complement genes have been identified in greater than 60 percent of all aHUS
patients. It is thought that certain precipitating factors are needed to
trigger aHUS in a genetically predisposed individual. Many of the potential
precipitating factors are linked to endothelial cell activation, stress or
injury; all of these processes activate the lectin pathway. If untreated, most
aHUS patients die or develop end-stage renal disease within one year of
diagnosis. Current treatment options include plasma therapy and eculizumab,
which have limitations in terms of feasibility, safety and patient
convenience.

About Omeros' MASP-2 Program

Omeros controls the worldwide rights to MASP-2 and all therapeutics targeting
MASP-2, a novel pro-inflammatory protein target involved in activation of the
complement system, which is an important component of the immune system. The
complement system plays a role in the inflammatory response and becomes
activated as a result of tissue damage or microbial infection. MASP-2 appears
to be unique to, and required for the function of, one of the principal
complement activation pathways, known as the lectin pathway. Importantly,
inhibition of MASP-2 does not appear to interfere with the antibody-dependent
classical complement activation pathway, which is a critical component of the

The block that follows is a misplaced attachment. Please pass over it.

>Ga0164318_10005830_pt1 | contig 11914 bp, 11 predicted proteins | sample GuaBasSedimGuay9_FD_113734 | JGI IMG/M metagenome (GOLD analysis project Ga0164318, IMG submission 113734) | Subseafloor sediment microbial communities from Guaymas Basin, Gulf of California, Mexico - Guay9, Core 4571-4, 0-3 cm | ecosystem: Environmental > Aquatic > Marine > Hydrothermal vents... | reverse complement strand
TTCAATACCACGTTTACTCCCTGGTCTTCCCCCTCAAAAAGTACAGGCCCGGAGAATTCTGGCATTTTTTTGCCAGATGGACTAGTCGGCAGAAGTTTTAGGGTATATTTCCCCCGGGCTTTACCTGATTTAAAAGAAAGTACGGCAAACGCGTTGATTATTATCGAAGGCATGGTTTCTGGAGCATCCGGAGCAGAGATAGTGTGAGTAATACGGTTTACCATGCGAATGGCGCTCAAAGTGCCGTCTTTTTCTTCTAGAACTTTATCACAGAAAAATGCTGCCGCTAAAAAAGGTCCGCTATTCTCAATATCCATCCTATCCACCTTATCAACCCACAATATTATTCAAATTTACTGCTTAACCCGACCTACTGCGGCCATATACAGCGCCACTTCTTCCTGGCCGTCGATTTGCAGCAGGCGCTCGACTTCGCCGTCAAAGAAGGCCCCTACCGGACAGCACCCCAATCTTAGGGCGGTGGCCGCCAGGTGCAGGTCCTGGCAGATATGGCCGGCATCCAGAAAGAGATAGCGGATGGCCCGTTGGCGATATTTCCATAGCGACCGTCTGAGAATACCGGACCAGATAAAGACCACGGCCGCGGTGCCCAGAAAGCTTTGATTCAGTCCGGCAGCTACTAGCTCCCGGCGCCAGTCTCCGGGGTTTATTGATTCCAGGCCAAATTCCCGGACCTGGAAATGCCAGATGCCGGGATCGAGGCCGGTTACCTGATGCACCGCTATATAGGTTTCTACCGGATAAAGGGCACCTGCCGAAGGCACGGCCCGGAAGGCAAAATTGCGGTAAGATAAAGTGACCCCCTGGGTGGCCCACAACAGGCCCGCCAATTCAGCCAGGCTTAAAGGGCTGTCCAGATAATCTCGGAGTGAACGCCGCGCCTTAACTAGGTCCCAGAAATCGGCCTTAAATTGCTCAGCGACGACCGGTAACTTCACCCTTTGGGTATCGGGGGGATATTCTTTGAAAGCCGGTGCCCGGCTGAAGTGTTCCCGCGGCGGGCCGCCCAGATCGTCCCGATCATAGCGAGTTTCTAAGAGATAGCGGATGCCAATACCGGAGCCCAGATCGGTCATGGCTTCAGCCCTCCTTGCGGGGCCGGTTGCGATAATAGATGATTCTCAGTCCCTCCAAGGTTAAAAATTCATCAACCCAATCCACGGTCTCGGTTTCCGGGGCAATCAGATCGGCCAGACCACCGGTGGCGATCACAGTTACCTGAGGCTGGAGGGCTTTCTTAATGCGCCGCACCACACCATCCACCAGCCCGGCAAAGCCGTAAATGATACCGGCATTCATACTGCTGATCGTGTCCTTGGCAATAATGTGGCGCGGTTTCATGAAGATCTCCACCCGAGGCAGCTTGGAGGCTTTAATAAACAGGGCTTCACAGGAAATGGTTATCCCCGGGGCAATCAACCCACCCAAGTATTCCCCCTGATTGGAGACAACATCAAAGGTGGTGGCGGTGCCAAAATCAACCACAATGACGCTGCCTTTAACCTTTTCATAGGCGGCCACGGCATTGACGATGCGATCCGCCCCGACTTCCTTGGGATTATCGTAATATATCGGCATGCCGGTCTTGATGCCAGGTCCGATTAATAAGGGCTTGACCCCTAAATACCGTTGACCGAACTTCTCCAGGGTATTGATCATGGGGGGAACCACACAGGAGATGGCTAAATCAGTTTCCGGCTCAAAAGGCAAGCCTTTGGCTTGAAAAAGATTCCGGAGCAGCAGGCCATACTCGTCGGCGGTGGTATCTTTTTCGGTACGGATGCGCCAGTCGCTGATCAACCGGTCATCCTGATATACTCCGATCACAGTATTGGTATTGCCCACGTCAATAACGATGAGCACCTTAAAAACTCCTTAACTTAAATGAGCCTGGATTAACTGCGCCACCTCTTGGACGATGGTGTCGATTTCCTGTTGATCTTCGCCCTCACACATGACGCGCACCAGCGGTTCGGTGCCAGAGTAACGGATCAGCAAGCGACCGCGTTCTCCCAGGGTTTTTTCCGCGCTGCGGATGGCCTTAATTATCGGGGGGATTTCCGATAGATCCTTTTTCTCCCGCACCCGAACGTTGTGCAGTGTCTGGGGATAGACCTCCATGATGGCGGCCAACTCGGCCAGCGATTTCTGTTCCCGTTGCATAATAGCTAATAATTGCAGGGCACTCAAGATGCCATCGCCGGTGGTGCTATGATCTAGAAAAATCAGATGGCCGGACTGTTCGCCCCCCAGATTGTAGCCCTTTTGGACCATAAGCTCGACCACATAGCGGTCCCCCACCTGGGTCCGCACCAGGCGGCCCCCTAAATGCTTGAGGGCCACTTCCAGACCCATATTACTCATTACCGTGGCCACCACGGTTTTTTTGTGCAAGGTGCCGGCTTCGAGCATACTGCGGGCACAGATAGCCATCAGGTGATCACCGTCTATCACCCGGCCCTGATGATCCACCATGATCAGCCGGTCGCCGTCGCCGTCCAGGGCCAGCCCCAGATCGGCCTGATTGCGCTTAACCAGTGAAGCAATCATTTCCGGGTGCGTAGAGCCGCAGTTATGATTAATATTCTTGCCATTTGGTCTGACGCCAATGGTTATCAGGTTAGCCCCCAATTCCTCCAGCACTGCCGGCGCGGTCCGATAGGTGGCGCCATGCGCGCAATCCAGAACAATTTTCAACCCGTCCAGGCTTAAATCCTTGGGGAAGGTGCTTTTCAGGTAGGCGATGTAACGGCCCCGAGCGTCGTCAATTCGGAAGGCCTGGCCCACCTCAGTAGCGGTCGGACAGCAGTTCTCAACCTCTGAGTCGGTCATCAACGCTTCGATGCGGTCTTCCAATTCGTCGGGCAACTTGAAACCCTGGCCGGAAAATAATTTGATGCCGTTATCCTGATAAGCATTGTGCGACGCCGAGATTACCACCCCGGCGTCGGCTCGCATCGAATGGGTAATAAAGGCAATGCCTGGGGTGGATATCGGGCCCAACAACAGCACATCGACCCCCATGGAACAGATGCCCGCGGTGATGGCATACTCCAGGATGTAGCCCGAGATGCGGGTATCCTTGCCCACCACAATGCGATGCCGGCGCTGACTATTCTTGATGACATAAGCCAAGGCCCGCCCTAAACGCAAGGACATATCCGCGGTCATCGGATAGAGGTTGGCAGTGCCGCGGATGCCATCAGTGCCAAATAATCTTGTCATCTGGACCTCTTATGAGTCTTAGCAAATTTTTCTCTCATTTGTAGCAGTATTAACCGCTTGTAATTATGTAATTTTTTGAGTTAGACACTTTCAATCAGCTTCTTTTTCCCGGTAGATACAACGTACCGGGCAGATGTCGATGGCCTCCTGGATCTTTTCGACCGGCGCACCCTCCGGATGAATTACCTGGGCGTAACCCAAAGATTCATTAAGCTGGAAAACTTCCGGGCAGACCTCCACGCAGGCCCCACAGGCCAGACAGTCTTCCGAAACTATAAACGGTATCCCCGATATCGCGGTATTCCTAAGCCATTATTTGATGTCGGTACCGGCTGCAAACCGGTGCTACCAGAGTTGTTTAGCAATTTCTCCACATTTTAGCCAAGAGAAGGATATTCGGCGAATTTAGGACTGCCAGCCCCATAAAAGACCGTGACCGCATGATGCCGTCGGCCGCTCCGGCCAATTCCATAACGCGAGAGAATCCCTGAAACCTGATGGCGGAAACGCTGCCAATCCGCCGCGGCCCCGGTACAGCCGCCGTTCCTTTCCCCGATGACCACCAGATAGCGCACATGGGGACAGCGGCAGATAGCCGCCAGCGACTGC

acquired immune response to infection, and its abnormal function is associated
with a wide range of autoimmune disorders. MASP-2 is generated by the liver
and is then released into the circulation. Adult humans who are genetically
deficient in one of the proteins that activate MASP-2 do not appear to be
detrimentally affected by the deficiency. Therefore, Omeros believes that it
may be possible to deliver MASP-2 antibodies systemically.

Omeros also believes that it has identified the proteins that activate the
complement system's alternative pathway, which is linked to a wide range of
immune-related disorders. In addition to its lectin pathway inhibitors, the
Company is advancing the development of antibodies that would block activation
of the alternative pathway alone or in combination with the lectin pathway.

About Omeros Corporation

Omeros is a clinical-stage biopharmaceutical company committed to discovering,
developing and commercializing products targeting inflammation, coagulopathies